Raman Spectroscopy Could Help Automate Cell Culture Processes

Raman spectroscopy is gaining in popularity for in-line analysis. And, say the authors of new research, the technique is likely to play a greater role in process control and automation as technologies advance.

The ability to understand cell cultures in detail has many benefits for biopharmaceutical manufacturers, according to Haibin Qu, PhD, director of the Institute of Pharmaceutical Informatics Zhejiang University in Hangzhou, China.

“The cell culture process involves living cell metabolism, multi-phase transition, and multi-component concentration change, which makes it difficult to ensure batch to batch consistency. The monitoring and control of a CHO cell culture process is beneficial for optimizing the process, improving the quality of products, reducing costs, and increasing efficiency,” notes Qu. “The biggest challenge is to achieve accurate quantification of multiple components without affecting cell culture.”

Cultural complexities

Cell cultures are mixtures of cells, reagents, and nutrients. Some components such as dissolved oxygen are measured in real time. Others, e.g., amino acids and saccharides, are not tracked directly. Instead, off-line measurement of representative samples is undertaken.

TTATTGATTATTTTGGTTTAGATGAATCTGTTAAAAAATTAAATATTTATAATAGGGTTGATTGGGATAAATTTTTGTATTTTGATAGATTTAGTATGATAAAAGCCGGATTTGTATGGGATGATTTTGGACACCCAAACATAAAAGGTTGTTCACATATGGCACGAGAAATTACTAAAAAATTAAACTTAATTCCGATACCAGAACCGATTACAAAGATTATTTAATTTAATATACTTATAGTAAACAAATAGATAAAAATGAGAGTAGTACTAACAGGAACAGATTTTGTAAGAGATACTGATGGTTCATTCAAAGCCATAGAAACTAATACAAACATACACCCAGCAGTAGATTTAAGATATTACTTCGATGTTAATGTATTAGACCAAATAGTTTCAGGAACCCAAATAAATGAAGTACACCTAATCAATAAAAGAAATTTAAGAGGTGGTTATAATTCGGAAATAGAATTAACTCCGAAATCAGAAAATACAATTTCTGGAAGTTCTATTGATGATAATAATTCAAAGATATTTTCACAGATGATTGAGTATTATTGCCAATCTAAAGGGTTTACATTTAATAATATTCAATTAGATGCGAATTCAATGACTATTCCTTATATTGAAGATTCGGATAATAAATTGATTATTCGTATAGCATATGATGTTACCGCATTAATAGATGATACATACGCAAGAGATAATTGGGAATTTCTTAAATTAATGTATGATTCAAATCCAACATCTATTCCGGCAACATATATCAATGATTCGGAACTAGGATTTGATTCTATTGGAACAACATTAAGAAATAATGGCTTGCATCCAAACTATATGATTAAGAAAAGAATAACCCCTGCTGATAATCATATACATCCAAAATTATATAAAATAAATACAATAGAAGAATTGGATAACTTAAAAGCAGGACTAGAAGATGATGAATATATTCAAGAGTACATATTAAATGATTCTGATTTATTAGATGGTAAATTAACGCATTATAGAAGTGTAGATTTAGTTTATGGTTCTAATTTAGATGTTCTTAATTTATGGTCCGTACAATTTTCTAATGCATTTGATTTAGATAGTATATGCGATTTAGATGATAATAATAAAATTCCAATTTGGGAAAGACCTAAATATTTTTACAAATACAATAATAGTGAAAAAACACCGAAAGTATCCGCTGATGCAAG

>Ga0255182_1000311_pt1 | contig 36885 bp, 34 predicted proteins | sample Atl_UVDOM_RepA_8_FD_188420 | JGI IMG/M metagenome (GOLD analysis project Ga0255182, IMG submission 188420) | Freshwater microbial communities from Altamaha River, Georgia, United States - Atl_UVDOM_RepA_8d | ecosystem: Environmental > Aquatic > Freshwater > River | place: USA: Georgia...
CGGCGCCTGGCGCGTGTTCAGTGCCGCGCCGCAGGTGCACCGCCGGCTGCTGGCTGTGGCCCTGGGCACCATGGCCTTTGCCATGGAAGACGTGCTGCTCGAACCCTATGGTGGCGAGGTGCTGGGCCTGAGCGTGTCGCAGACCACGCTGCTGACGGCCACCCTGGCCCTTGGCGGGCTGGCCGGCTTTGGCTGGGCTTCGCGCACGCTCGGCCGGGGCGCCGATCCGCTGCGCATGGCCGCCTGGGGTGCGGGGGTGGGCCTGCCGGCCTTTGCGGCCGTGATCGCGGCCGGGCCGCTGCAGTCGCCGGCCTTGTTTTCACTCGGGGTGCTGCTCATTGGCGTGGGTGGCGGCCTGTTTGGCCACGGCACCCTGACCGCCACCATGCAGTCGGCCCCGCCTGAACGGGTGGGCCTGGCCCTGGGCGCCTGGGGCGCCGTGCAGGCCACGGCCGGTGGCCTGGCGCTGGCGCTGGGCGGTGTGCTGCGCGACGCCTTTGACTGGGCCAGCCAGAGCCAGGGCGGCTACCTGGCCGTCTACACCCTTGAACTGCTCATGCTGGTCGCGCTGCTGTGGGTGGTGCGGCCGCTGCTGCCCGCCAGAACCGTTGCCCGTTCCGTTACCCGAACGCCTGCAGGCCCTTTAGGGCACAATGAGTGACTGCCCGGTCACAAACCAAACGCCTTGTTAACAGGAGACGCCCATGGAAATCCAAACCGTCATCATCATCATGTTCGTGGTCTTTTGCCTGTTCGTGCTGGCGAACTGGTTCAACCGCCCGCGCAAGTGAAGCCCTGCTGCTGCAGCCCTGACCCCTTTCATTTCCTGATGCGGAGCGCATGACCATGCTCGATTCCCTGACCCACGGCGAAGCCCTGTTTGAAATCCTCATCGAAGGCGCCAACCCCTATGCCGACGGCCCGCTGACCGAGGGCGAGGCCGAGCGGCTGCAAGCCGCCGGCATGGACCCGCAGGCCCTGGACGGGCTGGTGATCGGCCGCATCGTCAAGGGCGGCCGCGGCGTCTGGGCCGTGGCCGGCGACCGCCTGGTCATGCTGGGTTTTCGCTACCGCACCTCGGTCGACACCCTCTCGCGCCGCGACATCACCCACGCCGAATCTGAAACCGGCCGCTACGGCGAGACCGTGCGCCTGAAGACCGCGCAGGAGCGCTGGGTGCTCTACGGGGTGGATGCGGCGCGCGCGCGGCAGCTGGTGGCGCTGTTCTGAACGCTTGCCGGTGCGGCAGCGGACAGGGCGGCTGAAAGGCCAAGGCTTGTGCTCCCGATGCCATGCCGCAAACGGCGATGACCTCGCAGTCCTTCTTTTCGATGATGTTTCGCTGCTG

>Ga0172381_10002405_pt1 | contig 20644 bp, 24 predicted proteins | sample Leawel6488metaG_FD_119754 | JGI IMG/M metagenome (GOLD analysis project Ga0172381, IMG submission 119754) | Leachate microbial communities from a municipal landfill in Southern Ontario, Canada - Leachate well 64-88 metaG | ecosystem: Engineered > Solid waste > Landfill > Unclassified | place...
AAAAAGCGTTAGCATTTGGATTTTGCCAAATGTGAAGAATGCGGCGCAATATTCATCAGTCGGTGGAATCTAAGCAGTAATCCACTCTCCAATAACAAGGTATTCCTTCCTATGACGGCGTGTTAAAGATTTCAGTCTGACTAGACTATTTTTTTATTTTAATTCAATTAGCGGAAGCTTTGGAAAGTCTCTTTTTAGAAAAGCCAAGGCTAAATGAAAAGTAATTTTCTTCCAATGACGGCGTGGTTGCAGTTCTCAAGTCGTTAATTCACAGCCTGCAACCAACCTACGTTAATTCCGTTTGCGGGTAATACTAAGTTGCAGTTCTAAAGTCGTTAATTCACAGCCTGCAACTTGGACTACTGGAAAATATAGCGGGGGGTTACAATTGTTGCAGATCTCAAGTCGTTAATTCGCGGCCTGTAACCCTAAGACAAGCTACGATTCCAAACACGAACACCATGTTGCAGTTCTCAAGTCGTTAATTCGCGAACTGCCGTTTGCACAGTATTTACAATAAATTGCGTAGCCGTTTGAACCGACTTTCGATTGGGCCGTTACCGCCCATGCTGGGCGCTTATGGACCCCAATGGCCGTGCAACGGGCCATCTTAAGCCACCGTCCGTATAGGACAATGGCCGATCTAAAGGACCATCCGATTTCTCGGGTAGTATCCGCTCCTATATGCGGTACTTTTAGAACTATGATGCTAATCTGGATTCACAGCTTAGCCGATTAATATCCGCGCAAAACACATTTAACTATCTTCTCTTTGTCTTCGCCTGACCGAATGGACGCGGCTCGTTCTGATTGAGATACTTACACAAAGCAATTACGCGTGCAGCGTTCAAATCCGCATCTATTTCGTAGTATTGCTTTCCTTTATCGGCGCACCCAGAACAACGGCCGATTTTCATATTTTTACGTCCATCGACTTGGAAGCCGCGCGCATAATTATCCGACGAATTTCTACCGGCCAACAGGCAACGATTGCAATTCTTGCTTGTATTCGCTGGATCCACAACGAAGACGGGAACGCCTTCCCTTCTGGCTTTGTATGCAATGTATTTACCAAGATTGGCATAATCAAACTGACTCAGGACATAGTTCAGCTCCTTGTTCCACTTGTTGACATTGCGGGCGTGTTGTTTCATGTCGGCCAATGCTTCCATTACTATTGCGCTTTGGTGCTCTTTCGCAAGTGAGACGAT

Of the various analytical techniques used to track culture components, Raman spectroscopy has gained in popularity in recent years.

Qu told GEN that “Vibrational spectroscopy techniques such as Raman and near-infrared (NIR) are attractive process analytical technology (PAT) tools due to their rapid measurement, non-destructive nature, multi-component detection, and the ability to provide molecular fingerprints of samples.

“With the merit of weak water interference, Raman spectroscopy has been the most widely employed vibrational spectroscopy technique in bioprocess, especially for monitoring nutrients and metabolites in cell culture.”

Automated feeding

But Qu, who wrote about industry use of spectroscopy in a recent paper predicts Raman spectroscopy will play an even more important role as biopharma embraces digital and intensified manufacturing.

“Raman spectroscopy is a powerful tool for monitoring cell culture processes, continued Qu. “However, there are still many problems to be solved in the application process. We are committed to solving these problems and hope that Raman spectroscopy can become the standard of culture monitoring,” Qu said. “Some research about monitoring intensified cultures has been reported.”

Another application is automated feed addition. While research is still at an early stage, the basic idea is to track the concentration of culture components and use this information to automate the addition of nutrients in real time.

“Automatic feeding based on Raman spectroscopy is still under research. In the process of cell culture, the concentration of many substances is low, and it is difficult to quantify using Raman spectroscopy,” pointed out Qu. “In addition, most researchers focus on the regulation of glucose and lactate. The value of automatic control of other components needs to be further studied.”


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